“Yo Workz Dryy”
DJ Earl — no, not this DJ Earl — released an amazing footwork EP this week called MurdArchTEKture. Plenty of fantastic songs on it, but “Yo Workz Dryy” is about the only song I’ve been listening to for the past few days. It’s my jam, but you can pick your own jam from the EP, streaming in full here. Oh, and be sure to check out the latest Planet Mu footwork release, Ghettoteknitianz (TMT Review), which was also released this week.
Now ‘scuse me while I go footwork on my lawn.
• Ghetto Teknitianz: http://www.youtube.com/user/ghettotekz
“Blessed and Opressed”
Mike Shiflet is this generation’s Bob Dylan, if poetry were a seashell and music was HD videos of grass. Here we have water and rocks and domestic life and industrialization and even Barbara Streisand (3:50). This is the work of someone who has held to his ear the conch of the digital age and heard the static buzz of the internet’s ocean of noise. Watching “Blessed and Oppressed” is something like witnessing the life of an oyster flash before its eyes, as you listen to the music of it sizzle, frying in the pan. Blessed is the diner, oppressed is the dinner. Anyhow, this track is from Shiflet’s new album Sufferers, out this week. Check out the video, and if it’s to your liking, head over to Type Records to hear more.
Those Who Didn’t Run EP
As our relentless and rigorously up to date news team reported, Colin Stetson has released a new EP. Now that we are able to listen to the two new songs, thanks to the valiant efforts of Constellation, we can indeed confirm that he plays saxophone on it. It’s the same story as before: one man, one huge hunk of brass, one take for every song. It nevertheless remains an undeniable mystery how he manages to make one instrument simultaneously produce throaty drones, weighty percussion, and the occasional soaring vocal melody. Simultaneously! And before you ask, there ain’t no tricks, and he isn’t fiddling around with any of that electronic nonsense (for the disbelievers, we have video evidence). So enjoy 20 minutes listening to a guy for which breathing is a secondary concern.
“Life’s a Beach”
A veteran of The War on Drugs, Kurt Vile has now graduated to the war on manhood. As my monster colleague recently pointed out, age anxiety seems to be one of Vile’s central motifs on his upcoming EP, So Outta Reach. “I want to be a boy, don’t want to be a man,” he sings in this track’s first line; from there, it’s all about repression of the grown-up stuff. Musically, it’s more of the same Vile goodness that we’ve come to expect. “Life’s a beach,” the titular chorus, is a cliché lyric, but that’s the point — of course, we all wish that we could have an endless summer, but most all of us know we can’t, and ergo, alas: life’s a bitch. Vile’s not really offering a refutation to the bitchness, but a veiled, reluctant acceptance. The pretty drawl of it! The delicious haze! But, then again, I bet Mr. Vile doesn’t actually mean this stuff, because if he really wanted to hang with the kids, he’d surely be making some hairy, brolicious dubstep….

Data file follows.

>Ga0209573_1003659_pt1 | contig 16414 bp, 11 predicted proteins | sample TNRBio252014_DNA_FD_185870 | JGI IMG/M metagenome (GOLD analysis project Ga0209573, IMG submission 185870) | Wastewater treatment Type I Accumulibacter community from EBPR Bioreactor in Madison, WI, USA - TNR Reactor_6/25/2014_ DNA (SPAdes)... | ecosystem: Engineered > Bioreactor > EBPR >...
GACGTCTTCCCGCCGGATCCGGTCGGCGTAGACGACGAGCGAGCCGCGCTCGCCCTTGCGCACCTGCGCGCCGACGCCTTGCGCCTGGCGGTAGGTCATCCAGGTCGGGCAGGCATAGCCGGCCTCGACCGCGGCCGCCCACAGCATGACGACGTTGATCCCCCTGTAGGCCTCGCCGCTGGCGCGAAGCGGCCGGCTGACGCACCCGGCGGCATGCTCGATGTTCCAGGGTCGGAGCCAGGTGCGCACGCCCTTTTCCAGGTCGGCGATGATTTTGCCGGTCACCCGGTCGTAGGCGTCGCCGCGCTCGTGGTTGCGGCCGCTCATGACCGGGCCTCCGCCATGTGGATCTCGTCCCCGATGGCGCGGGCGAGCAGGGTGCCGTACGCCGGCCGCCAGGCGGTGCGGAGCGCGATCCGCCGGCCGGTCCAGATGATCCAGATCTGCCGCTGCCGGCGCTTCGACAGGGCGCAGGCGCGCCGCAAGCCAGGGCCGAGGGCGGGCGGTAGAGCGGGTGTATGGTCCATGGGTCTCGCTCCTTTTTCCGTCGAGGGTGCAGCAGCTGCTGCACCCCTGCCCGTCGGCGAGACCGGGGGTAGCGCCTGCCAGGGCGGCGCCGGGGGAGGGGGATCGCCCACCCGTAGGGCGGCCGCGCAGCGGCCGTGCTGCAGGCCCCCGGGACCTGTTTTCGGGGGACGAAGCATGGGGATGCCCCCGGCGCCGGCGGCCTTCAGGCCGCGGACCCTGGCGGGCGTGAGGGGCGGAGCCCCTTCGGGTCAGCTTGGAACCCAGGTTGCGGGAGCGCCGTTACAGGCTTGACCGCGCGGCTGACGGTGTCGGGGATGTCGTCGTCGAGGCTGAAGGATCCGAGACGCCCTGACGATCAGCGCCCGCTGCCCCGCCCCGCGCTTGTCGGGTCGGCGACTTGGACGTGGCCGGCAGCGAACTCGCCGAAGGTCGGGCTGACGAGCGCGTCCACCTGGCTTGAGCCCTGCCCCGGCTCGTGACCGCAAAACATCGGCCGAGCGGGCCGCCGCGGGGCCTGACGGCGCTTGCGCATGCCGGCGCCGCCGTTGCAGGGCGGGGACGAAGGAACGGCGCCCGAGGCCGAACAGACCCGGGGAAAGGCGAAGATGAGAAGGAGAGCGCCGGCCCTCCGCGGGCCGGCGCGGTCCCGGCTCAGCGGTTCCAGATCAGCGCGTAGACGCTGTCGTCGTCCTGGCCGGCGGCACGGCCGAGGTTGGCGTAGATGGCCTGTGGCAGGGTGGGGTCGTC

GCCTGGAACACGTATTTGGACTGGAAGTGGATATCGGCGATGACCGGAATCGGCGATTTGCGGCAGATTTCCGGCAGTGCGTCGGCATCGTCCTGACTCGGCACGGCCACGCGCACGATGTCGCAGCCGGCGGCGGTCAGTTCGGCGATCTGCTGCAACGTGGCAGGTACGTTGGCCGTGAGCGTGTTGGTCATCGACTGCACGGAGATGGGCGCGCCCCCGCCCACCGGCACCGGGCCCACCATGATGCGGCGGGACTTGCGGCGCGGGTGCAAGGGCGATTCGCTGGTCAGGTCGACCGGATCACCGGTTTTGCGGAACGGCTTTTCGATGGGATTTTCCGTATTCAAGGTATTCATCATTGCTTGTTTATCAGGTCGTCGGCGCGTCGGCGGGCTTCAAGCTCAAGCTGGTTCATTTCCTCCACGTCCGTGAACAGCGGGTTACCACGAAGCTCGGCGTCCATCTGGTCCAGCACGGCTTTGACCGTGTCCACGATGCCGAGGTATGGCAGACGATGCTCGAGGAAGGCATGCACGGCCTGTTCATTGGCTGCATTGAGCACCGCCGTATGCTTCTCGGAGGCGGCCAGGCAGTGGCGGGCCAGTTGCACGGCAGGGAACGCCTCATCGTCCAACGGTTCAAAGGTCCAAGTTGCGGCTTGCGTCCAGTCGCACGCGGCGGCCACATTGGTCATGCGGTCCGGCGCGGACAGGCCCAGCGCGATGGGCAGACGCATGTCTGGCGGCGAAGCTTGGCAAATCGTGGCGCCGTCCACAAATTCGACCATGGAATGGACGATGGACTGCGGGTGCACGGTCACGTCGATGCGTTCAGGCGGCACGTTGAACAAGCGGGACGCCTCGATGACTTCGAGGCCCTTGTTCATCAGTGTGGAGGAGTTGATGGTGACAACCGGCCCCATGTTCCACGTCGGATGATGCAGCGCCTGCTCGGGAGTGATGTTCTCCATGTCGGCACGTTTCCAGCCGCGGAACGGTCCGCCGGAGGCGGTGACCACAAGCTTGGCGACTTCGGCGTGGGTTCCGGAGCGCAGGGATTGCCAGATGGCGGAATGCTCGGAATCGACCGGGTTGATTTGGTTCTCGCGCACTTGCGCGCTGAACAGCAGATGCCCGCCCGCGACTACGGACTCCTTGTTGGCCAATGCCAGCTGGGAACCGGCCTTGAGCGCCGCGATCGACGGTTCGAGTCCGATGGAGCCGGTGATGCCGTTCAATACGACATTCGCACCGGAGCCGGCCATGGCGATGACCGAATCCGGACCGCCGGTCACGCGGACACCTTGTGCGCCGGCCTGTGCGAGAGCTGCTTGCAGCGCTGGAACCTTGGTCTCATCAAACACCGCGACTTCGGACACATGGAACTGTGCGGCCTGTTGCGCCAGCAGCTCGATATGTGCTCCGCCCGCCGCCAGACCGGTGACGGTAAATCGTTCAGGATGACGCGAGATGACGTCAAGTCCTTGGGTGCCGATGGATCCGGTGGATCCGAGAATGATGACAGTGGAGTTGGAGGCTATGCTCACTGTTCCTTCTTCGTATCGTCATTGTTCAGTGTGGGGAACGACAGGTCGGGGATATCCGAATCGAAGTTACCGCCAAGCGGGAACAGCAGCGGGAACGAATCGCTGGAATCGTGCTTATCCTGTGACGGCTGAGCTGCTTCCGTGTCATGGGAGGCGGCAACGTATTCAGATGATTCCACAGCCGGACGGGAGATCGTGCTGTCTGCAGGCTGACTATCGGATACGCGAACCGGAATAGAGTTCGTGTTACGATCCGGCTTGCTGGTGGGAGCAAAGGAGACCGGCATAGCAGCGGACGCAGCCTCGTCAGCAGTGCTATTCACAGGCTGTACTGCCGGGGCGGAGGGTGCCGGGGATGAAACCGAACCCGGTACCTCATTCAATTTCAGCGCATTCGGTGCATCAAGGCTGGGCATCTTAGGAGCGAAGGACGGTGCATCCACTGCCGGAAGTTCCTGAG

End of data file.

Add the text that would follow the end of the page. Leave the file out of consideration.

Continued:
The So Outta Reach EP is out November 8 on Matador Records.
[Photo: Shawn Brackbill]
All Saints March I [preview]
My editor Keith and I were talking the other day about doom. I’m totes out on my doom game, and he suggested I track a track down and write that shit up. And I love finding new jams. Who don’t? But when I find hot new doom jammers I dig (these dudes ain’t that new), I shit my pants. I’m still sitting in shit because the raga-doom murk Bong puts out earns it. This sample track is live, too. Talk about taking it to the next level. It’s like how sunn 0))) takes it to the next level live, but when you see Stephen O’Malley take a sip of Bud in a window of fog, it’s minus two points. Plus ten points to Bong for their newest live slow-banger All Saints March I on Brave Mysteries.
Chubby Wolf was the title adopted by Danet Baquet-Long, who sadly passed away in 2009, aged 26. As one half of the husband-wife duo Celer, she produced an incredible library of music for art exhibitions and labels, along with a mountain of self-released records and tapes. Dani’s husband Will, along with Digitalis records, have collected Danet’s final recordings into Turkey Decoy. Much in the vein of Celer, it’s a collection of graceful ambient drone works that meander between metallic resonance and major key harmony that can’t help but concoct a bit of nostalgia.
Songs like “Birthday Suit” are constantly shifting in subtle ways, with notes randomly piercing through the fog of noise. Apparently, it’s all made from guitars and vocals, but the process has no real connection with the results, and it’s all the better for it. It’s a fitting and welcome tribute to a wonderfully prolific and creative spirit.